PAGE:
Much later, everyone started to get into FATE, which used FUDGE’s dice mechanic. It also uses Aspects and Fate Points. I bought Spirit of the Century and promptly failed to run it, but from my cursory glance it was “just another rules light system with player narrative control, poker chips and funky dice”.
Pulp doesn’t do much for me, which is probably why SotC has been sitting unloved all this time in my collection. Still there are a lot of very interesting games powered by FATE… and it seems, all different kinds of FATE. The transhumanist game Nova Praxis (and its parent Strands of FATE) deviates furthest (I believe) with a 1d6-1d6 mechanic1 instead of FUDGE dice, as well as attributes. EDIT: Mike McConnell has added a comment below to clarify–he kindly provides this link with handy information on how Nova Praxis is like both SoF and FC. Also, 1d6-1d6 is optional.
FATE Core (by Evil Hat) on the other hand has no attributes, which is something I like very much–everyone is assumed to be “average” unless they have a trait that tells you they’re better than average.
What made me give FATE a second glance? First, the price is right–“pay what you want” for the pdf. Second, I have a soft spot for generic mechanics. Third, great reviews–saying the game has been streamlined and clarified. Just the thing to attract an obstinate GM like Yours Truly.
I’ve had the pdf for only a few hours, so these are only my first impressions–but there’s a lot I like about FATE Core.
- The pdf fits on a tablet and has a hyperlinked table of contents, as well as links in the page margins to relevant sections. The layout is top notch, too.
- Very clear explanation on Invoking and Compelling Aspects, as well as a section on the Fate Point Economy. Fate Points are a currency that must flow between players and the GM, much like Despair Tokens in Don’t Rest Your Head–this section makes actual play a little clearer.
- Guidance on making Aspect descriptions specific.
- Workflows for the GM to help create games–tying the game to the Aspects of the PCs, and targeting what is important in the game world.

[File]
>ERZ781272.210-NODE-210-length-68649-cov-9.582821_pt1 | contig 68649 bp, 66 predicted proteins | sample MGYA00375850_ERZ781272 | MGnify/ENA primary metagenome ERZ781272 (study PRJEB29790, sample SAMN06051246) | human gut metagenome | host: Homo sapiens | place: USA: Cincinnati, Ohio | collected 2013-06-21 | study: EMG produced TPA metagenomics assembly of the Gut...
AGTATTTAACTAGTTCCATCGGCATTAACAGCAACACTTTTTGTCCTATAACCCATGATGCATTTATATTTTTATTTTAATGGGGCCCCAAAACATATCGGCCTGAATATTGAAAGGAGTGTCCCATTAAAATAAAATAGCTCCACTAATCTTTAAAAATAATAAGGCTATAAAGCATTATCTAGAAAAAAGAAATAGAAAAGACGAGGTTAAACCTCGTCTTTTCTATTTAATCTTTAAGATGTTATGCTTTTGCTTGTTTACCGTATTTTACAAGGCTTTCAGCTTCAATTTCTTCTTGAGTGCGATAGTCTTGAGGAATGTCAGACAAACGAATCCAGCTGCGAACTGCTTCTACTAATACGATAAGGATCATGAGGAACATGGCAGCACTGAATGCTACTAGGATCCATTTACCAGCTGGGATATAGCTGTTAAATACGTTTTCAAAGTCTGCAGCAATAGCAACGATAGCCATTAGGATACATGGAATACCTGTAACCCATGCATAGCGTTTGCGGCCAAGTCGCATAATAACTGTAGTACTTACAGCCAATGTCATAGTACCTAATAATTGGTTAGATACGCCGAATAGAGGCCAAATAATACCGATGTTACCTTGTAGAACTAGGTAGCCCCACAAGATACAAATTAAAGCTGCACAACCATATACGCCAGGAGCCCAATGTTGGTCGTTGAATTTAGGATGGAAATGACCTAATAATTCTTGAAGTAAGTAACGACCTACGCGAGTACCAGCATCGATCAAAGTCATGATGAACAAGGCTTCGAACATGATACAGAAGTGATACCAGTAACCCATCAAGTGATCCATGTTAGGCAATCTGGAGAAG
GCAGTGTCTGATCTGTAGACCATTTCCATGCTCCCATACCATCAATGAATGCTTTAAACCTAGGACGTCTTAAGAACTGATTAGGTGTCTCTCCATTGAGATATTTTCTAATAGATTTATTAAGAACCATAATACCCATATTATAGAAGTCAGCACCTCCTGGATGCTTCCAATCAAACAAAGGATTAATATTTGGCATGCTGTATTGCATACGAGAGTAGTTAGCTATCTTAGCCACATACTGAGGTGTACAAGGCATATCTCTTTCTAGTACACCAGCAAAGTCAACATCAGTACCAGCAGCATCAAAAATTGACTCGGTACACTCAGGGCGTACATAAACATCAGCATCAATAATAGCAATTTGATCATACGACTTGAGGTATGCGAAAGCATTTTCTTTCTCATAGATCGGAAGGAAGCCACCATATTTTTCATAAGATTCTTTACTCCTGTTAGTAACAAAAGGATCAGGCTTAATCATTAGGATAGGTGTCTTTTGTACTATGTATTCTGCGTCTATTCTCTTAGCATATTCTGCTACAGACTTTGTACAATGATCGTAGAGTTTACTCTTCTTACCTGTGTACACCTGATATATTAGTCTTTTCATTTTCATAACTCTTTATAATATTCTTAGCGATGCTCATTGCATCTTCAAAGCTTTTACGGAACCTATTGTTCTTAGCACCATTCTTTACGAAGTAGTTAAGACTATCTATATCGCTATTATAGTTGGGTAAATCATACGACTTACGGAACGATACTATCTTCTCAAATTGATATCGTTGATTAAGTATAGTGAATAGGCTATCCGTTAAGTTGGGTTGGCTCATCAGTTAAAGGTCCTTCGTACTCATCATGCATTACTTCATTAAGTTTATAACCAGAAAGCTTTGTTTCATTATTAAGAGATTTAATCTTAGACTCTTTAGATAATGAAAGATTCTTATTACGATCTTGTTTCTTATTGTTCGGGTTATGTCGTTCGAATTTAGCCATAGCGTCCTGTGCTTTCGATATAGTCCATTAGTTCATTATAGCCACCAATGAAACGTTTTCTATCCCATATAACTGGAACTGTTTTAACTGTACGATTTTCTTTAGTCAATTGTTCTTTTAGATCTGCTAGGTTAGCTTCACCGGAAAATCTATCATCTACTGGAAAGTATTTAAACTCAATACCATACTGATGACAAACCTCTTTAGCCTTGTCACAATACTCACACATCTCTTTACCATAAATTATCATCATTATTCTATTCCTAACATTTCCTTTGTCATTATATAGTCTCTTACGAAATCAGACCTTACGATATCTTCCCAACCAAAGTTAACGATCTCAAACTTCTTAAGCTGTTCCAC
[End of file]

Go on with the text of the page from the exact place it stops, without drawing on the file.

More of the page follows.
- Highly flexible skills and stunts, and advice for creating rules exceptions. There’s a workflow here for creating a list of skills, and creating a setting from the skills you choose.
- NPC attributes can be defined in two lines on an index card. That’s something I liked a lot in Cinematic Unisystem so I appreciate it here.
What about magic and supers? That’s where Extras come in. The Extras chapter is the last in the book before the character sheets and is pretty slim–it’s a toolkit rather than a laundry list of spells and powers. There’s a nice section on how to apply extras to characters–for example if an extra creates a “new context for action” then it should be a skill (and therefore affects the setting); if it influences the story it should be an aspect, and so on. Extras have Permissions (i.e. justification) and Costs associated, which sounds like the Wild Talents philosophy only much, much simpler to implement. No doubt the forthcoming games based on FATE Core will see pre-made lists of powers, vehicles and NPCs. I’m happy that the core book isn’t cluttered with such ephemera.
Some systems are right for certain kinds of worlds and certain kinds of play; but presenting a system outside the context of a world is a true test of its coherence and robustness. FATE Core has clicked for me in a way the Savage Worlds Explorer Edition hasn’t, and I think that’s partly to do with the way the latter includes list after list of powers and effects. FATE Core appears to focus more on how the game should be played and crucially how it should be planned by the GM. The authors get a gold star for that.
The one thing I’m less certain of is how the players will react. This system seems to demand the PCs be proactive and not passive–a goal all games should achieve, but in this case the Aspect and Fate Point economy requires a set of behaviours that aren’t common at most of the games we play, even if they are easy to pick up.
FATE Core is a thing of beauty, and a bargain at that. It’s a very different, single-minded and coherent game with excellent support for the GM and a very clear message about its intentions. It is a pulpy, action-y game about remarkable characters doing remarkable things–the end result is probably similar to Savage Worlds or Cinematic Unisystem (each having their own Drama Points/Bennies system), although procedurally it’s very different. It’s probably not suitable for survival horror or gritty simulation, but it doesn’t pretend to be. I doubt it will displace Everway or Unisystem in my affections, but I am certain I’ll run it in the near future.
1. I originally had this throwaway remark about Strands of Fate:
I’m not sure why you’d pick an Aspect-driven game and clutter it up with traditional RPG tropes like attributes, but I suppose it does ease the transition from the traditional RPG arena into the new school. And don’t get me started about the black die/white die mechanic–that was one thing I couldn’t stand about Feng Shui.
p>SoF is reviewed by GameGeeks and on RPGnet, and that’s the source of my first impression–and it’s unlikely I’m going to buy, let alone attempt to sell a game with 12 attributes to my players, so that’s the extent of my opinion. But read the reviews, the reviewers say nice things–I’m sure it’s a good system, it’s just not likely to cross my path.
I do very much like the look of Nova Praxis’ “augmented pdf” although until now I’d assumed it was a solid SoF game (the preview doesn’t tell me enough to the contrary). Since that system doesn’t appeal, and I don’t need another transhuman game, I’ve been vacilating about a purchase. We shall see, I may just buy it to look at the lovely art.